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A technology blog for The Economist Group IT team

Thursday, January 22, 2004

Blame Game
Online gaming and code breaking

There are two stories that appeared recently, one in the Independent (16 Jan. 2004) and one today on the BBC. The Independent is talking about the ousting of a user from Sims, because he was publishing an online journal that was talking about "news" of the online community. Peter Ludlow, a philosophy professor who is doing research in online communities was considered a threat from Electronic Arts who own the game and was thrown out as the news in his newspaper were reflecting the anarchic state of the game, which was bad publicity for attracting new users.

Today it was revealed that "Half Life's" (perhaps the most advanced video game to date) release, was again postoponed because someone stole a big chunk of the code and put it on the internet. The FBI are apparently involved in resolving this crime.

There are far too many things that happen online and, to me, are scary in the sense that too many people take them seriously. Code theft of course is a crime plain and simple, but after you read the Independent article on the Sims and the BBC Article about half life, I would like to ask you:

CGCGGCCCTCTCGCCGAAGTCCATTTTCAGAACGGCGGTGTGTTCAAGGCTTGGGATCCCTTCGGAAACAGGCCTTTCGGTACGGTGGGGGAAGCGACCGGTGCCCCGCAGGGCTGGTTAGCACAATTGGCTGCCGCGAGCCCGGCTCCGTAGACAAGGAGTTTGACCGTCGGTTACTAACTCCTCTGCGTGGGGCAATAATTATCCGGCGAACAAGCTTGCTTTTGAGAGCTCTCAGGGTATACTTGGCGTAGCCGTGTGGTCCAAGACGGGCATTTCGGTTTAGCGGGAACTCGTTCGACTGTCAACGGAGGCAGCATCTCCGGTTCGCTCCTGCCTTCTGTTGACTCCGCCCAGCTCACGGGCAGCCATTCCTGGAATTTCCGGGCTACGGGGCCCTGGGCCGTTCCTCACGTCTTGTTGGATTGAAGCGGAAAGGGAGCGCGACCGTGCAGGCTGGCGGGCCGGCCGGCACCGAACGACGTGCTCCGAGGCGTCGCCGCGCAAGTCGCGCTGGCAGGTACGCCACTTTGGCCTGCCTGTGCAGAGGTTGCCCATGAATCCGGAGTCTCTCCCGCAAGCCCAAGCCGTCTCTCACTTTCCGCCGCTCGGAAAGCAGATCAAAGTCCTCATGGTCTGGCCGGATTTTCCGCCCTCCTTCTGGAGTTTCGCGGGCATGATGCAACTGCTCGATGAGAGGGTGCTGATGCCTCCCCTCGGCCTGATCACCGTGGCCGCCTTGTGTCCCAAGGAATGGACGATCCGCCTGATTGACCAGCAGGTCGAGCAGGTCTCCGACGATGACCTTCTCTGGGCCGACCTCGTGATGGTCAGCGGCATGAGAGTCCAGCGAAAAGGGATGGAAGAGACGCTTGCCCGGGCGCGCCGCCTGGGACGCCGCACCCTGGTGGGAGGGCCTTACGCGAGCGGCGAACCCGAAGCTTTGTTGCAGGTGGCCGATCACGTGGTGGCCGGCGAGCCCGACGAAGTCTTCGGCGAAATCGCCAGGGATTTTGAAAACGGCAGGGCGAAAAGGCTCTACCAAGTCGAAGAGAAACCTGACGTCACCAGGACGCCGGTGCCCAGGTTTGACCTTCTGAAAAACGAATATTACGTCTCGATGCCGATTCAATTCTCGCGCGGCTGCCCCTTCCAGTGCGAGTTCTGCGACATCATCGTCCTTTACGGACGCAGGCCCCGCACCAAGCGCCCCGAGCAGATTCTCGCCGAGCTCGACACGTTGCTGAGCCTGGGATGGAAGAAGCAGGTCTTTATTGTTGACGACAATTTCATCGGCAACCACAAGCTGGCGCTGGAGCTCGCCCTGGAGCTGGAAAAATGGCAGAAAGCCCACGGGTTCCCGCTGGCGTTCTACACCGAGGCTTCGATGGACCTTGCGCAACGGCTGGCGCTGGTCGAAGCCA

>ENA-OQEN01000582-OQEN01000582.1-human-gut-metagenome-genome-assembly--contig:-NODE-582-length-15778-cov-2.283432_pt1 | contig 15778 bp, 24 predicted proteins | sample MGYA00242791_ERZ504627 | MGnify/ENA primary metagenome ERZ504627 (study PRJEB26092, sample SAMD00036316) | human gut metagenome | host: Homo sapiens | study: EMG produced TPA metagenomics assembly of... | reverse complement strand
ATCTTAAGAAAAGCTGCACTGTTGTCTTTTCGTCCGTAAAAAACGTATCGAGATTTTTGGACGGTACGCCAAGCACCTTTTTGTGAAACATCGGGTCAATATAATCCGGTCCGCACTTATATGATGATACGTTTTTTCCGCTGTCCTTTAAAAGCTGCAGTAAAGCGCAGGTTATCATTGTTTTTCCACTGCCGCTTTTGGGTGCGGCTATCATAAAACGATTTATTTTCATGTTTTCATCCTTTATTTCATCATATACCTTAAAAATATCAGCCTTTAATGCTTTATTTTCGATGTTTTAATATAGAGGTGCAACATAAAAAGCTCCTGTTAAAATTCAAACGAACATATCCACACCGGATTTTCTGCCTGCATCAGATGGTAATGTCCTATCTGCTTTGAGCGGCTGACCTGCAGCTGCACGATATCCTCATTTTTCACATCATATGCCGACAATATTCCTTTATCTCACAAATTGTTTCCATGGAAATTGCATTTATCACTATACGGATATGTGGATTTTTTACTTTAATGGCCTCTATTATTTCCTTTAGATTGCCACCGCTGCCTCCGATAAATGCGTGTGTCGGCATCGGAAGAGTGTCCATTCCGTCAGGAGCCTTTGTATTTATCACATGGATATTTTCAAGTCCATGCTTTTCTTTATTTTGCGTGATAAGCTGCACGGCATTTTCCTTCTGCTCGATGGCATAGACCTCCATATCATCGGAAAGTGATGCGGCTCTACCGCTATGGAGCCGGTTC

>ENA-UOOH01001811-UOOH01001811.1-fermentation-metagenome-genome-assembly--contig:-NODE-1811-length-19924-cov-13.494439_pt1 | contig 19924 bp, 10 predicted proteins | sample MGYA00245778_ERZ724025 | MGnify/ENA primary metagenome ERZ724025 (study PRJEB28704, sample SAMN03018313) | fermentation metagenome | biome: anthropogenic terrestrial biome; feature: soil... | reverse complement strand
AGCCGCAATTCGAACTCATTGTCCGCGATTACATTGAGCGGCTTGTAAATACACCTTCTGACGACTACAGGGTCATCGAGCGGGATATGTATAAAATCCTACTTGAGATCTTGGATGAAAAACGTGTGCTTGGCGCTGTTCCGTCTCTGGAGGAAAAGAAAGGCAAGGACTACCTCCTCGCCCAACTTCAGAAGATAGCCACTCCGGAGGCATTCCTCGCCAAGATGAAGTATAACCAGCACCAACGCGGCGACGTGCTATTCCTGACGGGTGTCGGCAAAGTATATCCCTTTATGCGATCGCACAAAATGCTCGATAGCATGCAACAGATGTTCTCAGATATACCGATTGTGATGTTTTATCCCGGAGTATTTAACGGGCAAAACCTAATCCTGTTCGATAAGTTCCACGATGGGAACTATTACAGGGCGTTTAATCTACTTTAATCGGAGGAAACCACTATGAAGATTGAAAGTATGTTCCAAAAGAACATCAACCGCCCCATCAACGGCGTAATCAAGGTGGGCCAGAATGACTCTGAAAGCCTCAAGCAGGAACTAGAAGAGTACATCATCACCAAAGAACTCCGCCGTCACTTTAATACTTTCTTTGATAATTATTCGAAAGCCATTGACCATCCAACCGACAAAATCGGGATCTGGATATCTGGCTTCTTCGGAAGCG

Would you agree or disagree with me that the only thing that has changed since the middle ages is the technology with which power and fantasies are played out? Is there not a new elite in society, those who have the "electronic" political power (as in the Sims), or those who have the "technical" expertise (like the Half Life code thieves), that rule what is increasingly to many closer to heart than real life? Or are these simulation worlds online real life repackaged?

In the middle ages, nobility had games where they used servants or slaves so it would be ok to kill them. Now we use pixels... we kill the pixels or we steal the pixels, but there is no refinement in our tastes and culture... or is there?

de

Link to the Independent article
Link to the BBC Story
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